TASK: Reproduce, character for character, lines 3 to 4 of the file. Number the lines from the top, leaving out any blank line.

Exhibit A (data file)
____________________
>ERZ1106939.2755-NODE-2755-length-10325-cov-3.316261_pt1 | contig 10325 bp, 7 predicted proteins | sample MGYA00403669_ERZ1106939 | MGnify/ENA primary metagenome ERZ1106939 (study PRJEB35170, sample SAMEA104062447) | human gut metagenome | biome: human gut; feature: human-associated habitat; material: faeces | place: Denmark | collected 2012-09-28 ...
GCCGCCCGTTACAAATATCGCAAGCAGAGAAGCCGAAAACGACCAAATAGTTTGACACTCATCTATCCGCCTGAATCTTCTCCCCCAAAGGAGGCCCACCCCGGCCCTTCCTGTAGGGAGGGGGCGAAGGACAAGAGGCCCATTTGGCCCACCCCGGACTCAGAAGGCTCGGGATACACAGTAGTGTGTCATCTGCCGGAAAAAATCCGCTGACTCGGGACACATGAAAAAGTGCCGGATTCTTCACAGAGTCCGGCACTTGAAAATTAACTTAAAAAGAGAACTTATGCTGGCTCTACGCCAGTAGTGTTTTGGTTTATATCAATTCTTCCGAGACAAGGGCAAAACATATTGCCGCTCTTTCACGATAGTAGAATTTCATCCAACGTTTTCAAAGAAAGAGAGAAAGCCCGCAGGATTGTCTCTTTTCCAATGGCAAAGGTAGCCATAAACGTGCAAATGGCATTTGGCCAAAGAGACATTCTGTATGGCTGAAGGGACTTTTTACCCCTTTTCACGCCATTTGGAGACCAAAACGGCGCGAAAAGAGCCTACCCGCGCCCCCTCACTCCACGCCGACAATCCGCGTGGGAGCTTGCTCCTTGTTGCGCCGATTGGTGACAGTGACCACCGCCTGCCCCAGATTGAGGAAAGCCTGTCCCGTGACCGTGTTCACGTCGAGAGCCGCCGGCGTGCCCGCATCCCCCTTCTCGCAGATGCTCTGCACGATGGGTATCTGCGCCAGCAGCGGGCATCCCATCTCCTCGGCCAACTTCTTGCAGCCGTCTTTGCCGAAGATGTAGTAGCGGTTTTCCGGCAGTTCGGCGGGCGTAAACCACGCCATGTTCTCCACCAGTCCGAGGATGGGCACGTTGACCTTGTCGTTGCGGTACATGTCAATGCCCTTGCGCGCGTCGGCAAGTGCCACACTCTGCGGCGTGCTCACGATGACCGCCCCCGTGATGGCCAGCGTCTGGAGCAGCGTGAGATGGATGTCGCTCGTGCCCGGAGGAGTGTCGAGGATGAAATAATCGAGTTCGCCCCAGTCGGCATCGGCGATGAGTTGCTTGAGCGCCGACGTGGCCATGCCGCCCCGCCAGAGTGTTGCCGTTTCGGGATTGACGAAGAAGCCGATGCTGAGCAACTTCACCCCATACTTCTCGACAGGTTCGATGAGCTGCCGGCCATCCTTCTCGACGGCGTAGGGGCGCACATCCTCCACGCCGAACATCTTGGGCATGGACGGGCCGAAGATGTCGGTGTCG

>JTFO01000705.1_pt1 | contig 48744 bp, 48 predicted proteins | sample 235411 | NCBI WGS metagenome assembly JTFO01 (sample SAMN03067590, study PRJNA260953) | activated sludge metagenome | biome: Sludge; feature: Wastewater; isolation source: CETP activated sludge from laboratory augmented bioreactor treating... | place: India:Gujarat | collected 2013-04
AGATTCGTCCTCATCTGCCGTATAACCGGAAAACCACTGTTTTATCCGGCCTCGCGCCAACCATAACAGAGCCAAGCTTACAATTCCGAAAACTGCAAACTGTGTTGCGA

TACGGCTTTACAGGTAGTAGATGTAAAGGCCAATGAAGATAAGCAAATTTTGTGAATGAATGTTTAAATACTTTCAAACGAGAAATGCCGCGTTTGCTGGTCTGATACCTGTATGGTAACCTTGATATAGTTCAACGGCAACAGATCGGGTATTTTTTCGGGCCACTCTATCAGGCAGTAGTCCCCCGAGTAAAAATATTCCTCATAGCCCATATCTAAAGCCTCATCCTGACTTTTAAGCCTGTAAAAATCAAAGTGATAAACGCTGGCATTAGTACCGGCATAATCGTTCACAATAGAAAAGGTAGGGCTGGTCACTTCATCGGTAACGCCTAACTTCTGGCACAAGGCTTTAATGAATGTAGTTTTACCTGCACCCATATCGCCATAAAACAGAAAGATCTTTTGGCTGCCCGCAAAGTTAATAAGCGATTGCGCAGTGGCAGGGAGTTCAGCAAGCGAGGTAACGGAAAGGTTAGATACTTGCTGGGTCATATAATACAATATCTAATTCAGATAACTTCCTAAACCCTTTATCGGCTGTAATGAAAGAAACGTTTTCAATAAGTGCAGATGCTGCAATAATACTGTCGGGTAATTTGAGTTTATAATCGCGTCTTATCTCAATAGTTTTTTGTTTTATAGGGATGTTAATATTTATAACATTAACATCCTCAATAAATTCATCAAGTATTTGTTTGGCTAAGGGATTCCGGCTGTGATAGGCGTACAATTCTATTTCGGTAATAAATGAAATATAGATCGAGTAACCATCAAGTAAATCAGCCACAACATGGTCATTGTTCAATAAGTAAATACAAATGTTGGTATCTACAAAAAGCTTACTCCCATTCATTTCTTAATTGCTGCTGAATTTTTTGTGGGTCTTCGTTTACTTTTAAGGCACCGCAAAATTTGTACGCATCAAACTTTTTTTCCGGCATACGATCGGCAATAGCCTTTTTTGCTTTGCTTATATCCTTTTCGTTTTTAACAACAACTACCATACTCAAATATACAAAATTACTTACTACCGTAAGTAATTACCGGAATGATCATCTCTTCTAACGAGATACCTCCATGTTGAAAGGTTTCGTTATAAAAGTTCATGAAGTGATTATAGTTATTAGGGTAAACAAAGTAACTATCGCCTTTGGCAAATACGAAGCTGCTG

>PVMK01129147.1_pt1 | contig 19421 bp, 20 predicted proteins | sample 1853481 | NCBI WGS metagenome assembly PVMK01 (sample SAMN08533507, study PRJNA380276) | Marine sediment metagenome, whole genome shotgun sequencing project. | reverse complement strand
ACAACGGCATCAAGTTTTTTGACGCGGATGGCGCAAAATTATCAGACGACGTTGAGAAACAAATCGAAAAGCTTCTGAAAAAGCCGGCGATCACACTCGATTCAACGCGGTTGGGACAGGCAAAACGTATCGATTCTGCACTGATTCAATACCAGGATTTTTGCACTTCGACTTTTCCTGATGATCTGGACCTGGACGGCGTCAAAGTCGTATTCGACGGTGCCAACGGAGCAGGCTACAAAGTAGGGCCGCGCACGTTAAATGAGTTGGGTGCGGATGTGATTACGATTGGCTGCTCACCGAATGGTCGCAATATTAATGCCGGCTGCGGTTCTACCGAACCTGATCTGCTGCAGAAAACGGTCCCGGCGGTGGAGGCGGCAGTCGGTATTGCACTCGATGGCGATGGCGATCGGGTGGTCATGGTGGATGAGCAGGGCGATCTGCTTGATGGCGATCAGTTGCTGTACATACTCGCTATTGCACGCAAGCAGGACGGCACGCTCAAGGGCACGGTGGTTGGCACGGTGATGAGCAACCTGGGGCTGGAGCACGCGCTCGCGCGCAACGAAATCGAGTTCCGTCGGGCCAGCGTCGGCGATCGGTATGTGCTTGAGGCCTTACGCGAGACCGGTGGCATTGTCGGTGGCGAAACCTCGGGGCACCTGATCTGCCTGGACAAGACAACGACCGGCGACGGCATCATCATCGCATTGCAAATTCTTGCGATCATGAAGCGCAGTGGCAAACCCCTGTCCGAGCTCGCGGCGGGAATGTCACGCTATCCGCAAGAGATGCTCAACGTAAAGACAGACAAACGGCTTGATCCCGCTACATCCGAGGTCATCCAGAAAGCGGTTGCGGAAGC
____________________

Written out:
>JTFO01000705.1_pt1 | contig 48744 bp, 48 predicted proteins | sample 235411 | NCBI WGS metagenome assembly JTFO01 (sample SAMN03067590, study PRJNA260953) | activated sludge metagenome | biome: Sludge; feature: Wastewater; isolation source: CETP activated sludge from laboratory augmented bioreactor treating... | place: India:Gujarat | collected 2013-04
AGATTCGTCCTCATCTGCCGTATAACCGGAAAACCACTGTTTTATCCGGCCTCGCGCCAACCATAACAGAGCCAAGCTTACAATTCCGAAAACTGCAAACTGTGTTGCGA